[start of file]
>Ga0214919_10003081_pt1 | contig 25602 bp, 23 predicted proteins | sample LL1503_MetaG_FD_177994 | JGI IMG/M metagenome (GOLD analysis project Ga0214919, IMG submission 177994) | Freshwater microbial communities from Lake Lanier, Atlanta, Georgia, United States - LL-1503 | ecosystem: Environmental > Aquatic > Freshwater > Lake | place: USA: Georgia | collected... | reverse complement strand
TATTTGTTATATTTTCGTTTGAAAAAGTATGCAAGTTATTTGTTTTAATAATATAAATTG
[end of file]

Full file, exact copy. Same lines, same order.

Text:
>Ga0214919_10003081_pt1 | contig 25602 bp, 23 predicted proteins | sample LL1503_MetaG_FD_177994 | JGI IMG/M metagenome (GOLD analysis project Ga0214919, IMG submission 177994) | Freshwater microbial communities from Lake Lanier, Atlanta, Georgia, United States - LL-1503 | ecosystem: Environmental > Aquatic > Freshwater > Lake | place: USA: Georgia | collected... | reverse complement strand
TATTTGTTATATTTTCGTTTGAAAAAGTATGCAAGTTATTTGTTTTAATAATATAAATTG